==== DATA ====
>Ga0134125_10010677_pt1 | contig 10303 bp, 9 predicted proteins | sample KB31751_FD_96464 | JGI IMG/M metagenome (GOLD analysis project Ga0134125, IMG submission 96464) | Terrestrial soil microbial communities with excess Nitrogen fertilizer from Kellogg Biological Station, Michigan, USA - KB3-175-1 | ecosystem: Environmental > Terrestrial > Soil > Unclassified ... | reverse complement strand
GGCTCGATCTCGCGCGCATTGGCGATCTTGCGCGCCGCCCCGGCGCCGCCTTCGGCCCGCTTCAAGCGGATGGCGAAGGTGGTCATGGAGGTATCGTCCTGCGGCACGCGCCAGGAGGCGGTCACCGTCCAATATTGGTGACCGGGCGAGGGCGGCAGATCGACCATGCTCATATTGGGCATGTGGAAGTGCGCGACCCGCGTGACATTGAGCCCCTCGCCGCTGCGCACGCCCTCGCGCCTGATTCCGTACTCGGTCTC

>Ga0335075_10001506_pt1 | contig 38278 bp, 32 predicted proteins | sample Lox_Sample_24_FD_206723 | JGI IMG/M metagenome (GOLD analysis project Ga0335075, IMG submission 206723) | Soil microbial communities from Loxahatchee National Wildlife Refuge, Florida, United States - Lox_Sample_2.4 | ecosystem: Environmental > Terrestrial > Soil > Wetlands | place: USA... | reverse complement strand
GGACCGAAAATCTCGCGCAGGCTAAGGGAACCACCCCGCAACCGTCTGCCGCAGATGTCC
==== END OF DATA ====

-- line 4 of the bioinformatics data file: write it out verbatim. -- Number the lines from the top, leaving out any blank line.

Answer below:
GGACCGAAAATCTCGCGCAGGCTAAGGGAACCACCCCGCAACCGTCTGCCGCAGATGTCC